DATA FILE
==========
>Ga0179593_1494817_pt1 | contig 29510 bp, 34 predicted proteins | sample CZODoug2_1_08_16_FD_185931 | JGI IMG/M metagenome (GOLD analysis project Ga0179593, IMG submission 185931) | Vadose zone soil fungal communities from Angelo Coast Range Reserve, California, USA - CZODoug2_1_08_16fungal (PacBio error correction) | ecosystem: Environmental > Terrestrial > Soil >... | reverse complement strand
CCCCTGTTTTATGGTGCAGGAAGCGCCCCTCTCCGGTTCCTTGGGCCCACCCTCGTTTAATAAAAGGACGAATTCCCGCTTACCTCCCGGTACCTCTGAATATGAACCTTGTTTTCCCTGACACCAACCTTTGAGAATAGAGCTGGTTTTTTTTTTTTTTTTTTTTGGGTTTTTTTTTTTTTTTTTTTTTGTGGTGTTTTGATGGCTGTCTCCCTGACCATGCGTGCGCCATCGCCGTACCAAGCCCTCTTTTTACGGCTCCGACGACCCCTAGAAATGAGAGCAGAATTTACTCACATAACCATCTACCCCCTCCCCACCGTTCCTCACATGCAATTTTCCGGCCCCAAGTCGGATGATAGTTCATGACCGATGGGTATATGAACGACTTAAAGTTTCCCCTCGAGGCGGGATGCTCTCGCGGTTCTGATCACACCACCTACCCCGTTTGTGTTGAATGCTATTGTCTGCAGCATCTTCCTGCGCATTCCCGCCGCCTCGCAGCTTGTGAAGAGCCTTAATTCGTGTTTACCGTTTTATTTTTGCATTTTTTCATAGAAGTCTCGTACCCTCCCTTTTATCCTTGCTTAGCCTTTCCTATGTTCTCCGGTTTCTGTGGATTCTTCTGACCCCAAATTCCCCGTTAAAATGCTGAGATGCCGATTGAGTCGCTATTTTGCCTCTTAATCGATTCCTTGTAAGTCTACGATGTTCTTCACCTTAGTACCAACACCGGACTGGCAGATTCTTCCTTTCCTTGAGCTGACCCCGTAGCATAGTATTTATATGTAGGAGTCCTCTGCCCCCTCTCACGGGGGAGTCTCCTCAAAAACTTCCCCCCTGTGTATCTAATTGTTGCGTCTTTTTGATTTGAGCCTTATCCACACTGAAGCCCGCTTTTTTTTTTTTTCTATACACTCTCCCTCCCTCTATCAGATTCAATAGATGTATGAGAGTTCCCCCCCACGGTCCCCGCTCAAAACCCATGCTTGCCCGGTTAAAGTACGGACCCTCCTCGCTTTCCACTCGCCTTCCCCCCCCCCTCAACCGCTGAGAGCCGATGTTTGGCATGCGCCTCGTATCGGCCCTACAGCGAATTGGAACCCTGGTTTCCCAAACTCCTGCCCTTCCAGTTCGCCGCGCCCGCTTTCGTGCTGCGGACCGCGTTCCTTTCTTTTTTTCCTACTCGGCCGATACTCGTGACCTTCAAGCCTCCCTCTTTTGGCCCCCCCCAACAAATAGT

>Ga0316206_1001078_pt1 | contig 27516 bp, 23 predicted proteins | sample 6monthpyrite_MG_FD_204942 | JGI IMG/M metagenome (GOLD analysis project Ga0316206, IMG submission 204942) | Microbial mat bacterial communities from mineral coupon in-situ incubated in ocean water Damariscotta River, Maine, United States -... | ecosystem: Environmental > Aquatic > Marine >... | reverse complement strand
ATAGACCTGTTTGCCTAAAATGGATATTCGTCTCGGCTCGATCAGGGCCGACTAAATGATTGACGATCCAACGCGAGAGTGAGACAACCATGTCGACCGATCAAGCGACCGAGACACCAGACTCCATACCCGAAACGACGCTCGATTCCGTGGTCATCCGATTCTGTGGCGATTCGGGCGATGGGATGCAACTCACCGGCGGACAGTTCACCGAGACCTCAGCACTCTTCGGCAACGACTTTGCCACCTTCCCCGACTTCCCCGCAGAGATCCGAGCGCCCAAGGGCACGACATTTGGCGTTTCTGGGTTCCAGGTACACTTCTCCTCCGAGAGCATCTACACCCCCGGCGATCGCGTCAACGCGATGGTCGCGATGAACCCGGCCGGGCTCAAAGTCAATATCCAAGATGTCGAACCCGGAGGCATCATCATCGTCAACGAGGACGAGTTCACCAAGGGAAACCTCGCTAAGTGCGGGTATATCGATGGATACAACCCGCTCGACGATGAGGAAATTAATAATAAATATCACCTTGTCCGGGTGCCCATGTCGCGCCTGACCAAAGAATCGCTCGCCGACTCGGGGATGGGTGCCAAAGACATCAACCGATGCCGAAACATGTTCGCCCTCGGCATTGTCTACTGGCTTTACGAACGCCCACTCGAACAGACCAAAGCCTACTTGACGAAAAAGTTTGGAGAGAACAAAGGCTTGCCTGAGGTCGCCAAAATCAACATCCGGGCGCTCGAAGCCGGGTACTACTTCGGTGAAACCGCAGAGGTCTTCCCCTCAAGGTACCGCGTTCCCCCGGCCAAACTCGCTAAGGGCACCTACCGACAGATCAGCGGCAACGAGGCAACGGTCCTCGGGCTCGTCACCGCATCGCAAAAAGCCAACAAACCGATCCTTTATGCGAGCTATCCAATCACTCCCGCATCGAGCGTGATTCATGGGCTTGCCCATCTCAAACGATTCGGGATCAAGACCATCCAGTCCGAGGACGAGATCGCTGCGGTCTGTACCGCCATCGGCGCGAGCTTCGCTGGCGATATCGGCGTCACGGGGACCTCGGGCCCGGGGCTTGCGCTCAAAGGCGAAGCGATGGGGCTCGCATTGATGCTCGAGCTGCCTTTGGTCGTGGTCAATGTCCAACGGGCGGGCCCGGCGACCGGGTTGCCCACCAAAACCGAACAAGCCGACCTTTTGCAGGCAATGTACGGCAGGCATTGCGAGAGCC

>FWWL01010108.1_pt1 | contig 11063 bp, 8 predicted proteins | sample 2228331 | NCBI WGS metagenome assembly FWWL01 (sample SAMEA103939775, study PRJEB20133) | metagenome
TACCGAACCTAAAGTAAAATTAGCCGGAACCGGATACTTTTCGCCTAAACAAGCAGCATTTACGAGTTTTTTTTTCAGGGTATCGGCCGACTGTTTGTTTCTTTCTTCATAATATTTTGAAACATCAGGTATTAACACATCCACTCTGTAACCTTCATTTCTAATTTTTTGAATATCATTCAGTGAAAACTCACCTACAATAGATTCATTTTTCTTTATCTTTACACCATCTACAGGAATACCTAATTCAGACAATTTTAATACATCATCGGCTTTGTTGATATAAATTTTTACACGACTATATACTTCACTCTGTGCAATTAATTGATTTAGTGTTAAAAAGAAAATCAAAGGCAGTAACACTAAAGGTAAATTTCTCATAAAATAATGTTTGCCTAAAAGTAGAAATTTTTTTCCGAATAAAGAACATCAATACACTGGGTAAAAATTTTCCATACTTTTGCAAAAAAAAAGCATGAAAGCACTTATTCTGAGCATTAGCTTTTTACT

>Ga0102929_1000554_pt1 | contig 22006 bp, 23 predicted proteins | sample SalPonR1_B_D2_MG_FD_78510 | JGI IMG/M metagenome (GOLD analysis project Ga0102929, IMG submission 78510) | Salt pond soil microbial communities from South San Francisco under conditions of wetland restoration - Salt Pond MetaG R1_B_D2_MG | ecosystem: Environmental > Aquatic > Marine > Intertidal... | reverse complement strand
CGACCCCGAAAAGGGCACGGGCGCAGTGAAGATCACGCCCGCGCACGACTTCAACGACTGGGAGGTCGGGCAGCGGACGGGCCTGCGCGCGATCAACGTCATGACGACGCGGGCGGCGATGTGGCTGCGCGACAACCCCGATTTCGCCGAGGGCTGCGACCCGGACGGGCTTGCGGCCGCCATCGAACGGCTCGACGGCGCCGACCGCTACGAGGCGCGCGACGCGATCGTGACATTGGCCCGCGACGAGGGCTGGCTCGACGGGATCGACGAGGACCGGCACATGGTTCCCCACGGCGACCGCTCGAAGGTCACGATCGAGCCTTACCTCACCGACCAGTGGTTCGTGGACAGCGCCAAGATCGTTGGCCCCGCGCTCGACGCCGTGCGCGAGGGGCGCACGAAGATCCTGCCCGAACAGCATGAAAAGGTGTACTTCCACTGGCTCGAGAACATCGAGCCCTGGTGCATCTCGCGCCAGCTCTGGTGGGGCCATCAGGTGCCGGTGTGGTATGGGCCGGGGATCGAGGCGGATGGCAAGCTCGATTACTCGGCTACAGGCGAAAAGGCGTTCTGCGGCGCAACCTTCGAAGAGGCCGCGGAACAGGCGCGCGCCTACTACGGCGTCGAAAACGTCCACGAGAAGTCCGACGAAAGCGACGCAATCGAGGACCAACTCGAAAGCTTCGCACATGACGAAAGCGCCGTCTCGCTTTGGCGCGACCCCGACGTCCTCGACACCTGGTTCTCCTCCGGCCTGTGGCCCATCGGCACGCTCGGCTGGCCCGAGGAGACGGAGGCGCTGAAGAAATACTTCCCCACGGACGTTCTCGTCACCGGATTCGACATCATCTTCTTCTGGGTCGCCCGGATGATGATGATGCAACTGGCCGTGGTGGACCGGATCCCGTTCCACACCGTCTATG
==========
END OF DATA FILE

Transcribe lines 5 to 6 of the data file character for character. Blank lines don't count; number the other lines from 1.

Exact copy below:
>FWWL01010108.1_pt1 | contig 11063 bp, 8 predicted proteins | sample 2228331 | NCBI WGS metagenome assembly FWWL01 (sample SAMEA103939775, study PRJEB20133) | metagenome
TACCGAACCTAAAGTAAAATTAGCCGGAACCGGATACTTTTCGCCTAAACAAGCAGCATTTACGAGTTTTTTTTTCAGGGTATCGGCCGACTGTTTGTTTCTTTCTTCATAATATTTTGAAACATCAGGTATTAACACATCCACTCTGTAACCTTCATTTCTAATTTTTTGAATATCATTCAGTGAAAACTCACCTACAATAGATTCATTTTTCTTTATCTTTACACCATCTACAGGAATACCTAATTCAGACAATTTTAATACATCATCGGCTTTGTTGATATAAATTTTTACACGACTATATACTTCACTCTGTGCAATTAATTGATTTAGTGTTAAAAAGAAAATCAAAGGCAGTAACACTAAAGGTAAATTTCTCATAAAATAATGTTTGCCTAAAAGTAGAAATTTTTTTCCGAATAAAGAACATCAATACACTGGGTAAAAATTTTCCATACTTTTGCAAAAAAAAAGCATGAAAGCACTTATTCTGAGCATTAGCTTTTTACT